A workshop on flood archives
Friday April 8th (10.30-4.30), Museum Building, Trinity College Dublin.
No registration required.
Workshop Schedule is at bottom of this post.
Knowledge of the paleoflood history of Ireland beyond the historical period is sparse, yet there is a rich archive of literary, biological and sedimentary data that can be used to reconstruct flood events. This workshop will explore the potential archives available in Ireland. A series of informal presentations in a workshop-style format will form the basis for discussion. The meeting will formalise a plan to conduct a series of future investigations into unearthing Ireland’s history of extreme flood events.
Flooding is known to play a vital and beneficial role in hydrological cycles, floods are also one of the most significant and widespread natural hazards, accounting for some of the greatest losses of life annually and the greatest economic losses. A poor understanding of floods and the forces that drive them has led people and businesses to continue to build in flood-prone areas and cause unnecessary hazards that have led to casualties, infrastructure damage, famine, and epidemics.
There is significant investment on flood defense and flood risk management particularly as urban and industrial developments continue to encroach on flood-prone terrain in riverine or coastal locations. Alongside this, there is considerable concern for the impact that climate change could have on hydrological extremes such as floods and droughts, yet these impacts are one of the major areas of uncertainty in the latest IPCC report.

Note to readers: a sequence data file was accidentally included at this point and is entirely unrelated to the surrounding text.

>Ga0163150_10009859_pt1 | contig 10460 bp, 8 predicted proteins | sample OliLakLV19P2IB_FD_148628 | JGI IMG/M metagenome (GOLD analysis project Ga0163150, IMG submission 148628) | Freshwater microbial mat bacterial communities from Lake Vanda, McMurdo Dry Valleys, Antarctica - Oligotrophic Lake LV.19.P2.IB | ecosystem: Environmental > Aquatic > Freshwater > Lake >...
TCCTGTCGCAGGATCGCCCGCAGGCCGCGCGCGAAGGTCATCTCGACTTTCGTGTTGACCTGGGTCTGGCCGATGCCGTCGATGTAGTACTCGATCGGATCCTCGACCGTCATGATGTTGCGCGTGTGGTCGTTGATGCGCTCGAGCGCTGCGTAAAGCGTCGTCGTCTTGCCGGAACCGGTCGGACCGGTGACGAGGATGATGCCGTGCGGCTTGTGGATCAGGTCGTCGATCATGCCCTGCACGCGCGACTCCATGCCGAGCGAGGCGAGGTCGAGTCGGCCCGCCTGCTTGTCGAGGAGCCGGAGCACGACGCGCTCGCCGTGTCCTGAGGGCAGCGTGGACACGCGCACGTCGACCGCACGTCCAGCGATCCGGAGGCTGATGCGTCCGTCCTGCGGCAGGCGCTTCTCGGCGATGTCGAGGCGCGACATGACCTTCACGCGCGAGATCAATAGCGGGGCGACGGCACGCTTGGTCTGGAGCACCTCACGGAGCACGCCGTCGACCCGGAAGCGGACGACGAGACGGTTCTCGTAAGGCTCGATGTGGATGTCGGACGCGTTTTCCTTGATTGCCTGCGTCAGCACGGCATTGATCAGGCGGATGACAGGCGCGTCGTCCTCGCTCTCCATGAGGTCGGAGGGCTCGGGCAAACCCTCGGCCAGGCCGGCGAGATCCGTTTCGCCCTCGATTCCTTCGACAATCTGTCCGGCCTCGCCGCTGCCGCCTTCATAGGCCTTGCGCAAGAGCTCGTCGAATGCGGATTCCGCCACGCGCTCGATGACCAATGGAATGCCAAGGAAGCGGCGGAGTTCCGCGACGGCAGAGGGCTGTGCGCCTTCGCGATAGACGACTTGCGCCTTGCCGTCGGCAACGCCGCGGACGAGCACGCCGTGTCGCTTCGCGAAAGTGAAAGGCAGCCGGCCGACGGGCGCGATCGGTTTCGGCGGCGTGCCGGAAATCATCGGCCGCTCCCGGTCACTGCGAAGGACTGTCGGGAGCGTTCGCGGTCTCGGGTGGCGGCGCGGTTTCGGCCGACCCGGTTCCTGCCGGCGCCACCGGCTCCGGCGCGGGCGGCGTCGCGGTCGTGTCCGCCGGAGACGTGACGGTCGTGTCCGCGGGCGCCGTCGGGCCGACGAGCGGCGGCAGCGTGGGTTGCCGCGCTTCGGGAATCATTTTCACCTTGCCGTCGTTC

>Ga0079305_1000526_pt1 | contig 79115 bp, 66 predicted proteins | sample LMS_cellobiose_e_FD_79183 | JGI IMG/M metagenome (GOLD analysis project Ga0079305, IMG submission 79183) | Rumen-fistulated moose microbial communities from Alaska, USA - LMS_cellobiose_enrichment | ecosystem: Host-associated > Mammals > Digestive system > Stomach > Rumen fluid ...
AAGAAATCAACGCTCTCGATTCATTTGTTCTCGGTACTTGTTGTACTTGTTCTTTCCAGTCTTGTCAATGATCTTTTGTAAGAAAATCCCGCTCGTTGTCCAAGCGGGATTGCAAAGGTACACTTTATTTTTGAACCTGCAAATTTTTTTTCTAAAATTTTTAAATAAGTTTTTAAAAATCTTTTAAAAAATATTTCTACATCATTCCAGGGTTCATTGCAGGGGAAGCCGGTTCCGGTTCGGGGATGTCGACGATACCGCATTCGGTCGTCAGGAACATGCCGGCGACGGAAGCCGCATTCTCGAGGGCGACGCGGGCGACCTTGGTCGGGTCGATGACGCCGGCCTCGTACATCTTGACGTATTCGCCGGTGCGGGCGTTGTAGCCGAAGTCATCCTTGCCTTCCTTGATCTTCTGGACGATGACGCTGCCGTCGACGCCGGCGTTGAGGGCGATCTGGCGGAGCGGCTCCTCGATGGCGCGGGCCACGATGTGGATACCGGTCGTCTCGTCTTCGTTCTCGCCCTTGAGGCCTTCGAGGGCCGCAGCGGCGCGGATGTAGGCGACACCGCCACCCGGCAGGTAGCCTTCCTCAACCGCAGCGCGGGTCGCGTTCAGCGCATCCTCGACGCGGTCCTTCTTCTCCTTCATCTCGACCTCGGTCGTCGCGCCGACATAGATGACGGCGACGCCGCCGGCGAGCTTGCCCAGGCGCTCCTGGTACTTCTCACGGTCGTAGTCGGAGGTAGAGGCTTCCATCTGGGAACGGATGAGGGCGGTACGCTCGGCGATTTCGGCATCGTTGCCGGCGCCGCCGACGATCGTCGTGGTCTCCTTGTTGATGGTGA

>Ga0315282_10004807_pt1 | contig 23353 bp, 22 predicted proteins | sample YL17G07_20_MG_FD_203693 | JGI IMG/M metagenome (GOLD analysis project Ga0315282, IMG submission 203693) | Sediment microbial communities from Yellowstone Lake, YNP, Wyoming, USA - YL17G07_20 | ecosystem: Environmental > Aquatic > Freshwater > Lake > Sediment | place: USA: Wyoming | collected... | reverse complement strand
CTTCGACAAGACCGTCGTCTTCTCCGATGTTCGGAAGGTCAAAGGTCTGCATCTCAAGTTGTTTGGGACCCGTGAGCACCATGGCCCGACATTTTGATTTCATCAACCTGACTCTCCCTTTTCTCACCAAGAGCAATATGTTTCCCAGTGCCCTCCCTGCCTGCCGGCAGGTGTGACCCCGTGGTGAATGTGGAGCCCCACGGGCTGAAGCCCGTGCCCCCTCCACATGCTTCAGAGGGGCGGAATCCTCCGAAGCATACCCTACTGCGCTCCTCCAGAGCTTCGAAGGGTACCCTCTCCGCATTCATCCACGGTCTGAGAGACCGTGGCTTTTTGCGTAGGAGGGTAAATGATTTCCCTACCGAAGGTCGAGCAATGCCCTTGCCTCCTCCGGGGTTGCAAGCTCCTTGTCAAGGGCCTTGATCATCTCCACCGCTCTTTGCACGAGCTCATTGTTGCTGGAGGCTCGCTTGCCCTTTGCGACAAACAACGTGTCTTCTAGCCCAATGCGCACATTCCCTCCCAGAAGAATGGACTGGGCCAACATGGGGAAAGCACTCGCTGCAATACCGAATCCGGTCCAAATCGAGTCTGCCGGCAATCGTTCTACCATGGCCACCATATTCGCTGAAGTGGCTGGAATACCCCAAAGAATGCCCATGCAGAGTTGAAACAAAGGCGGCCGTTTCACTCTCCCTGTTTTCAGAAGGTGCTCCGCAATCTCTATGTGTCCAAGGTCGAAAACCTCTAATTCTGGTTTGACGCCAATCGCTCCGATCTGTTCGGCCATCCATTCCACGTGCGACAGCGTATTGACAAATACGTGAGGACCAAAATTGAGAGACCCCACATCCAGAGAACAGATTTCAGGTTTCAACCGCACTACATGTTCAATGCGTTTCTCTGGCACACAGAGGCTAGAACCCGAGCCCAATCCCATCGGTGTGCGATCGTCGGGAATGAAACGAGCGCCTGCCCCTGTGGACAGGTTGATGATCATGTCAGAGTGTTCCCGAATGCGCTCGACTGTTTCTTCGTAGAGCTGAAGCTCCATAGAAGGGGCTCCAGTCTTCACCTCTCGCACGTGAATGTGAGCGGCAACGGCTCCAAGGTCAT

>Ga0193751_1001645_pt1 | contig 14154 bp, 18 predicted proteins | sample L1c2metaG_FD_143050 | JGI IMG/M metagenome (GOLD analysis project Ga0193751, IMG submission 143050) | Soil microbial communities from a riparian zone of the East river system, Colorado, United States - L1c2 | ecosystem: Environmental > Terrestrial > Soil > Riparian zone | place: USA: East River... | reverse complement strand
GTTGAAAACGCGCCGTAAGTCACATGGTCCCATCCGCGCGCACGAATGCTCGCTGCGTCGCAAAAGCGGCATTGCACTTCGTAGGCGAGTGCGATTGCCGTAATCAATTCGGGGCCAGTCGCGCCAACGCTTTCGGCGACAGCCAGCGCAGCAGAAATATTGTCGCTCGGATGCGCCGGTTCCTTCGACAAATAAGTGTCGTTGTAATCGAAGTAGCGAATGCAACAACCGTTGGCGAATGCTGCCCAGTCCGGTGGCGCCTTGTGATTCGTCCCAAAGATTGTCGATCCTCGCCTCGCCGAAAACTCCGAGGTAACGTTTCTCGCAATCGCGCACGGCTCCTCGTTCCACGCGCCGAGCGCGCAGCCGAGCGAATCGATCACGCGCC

Knowing the conditions that have led to past flood events, as well as how and when they occurred, is key to mitigating future impacts of floods. Traditional approaches to flood hazard estimation have involved the use of instrumented flood records to estimate flood frequency and magnitude relationships. In some regions, the historical record of flood occurrence is short. For example in Ireland the average hydrological record extends over 38 years. This is not sufficiently long to capture the more extreme events that have occurred under our current climate regime.
The value of assembling long flood histories has become more widely appreciated across the sciences, in river catchment management and related policy decisions. Palaeoflood science links several disciplines and involves a wide range of field-based, theoretical, and modelling approaches. Long-term flood records are now providing essential context for the short gauged records that are commonly used for flood hazard assessment and management.
Paleoflood hydrology is the study of past or ancient flow events using physical or botanical information. A key contribution of palaeoflood hydrology has been a clear demonstration of the need to use the palaeoflood record to provide the longer-term context for these typically very short records. Computationally-driven hydraulic modelling approaches are now being integrated much more effectively with geomorphological, sedimentological and archival data on the magnitude and frequency of past floods. Studies of past flooding are helping to contextualise present flood events and provide a more robust framework for anticipating and mitigating future events.
Dr Mary Bourke
Trinity College, Dublin.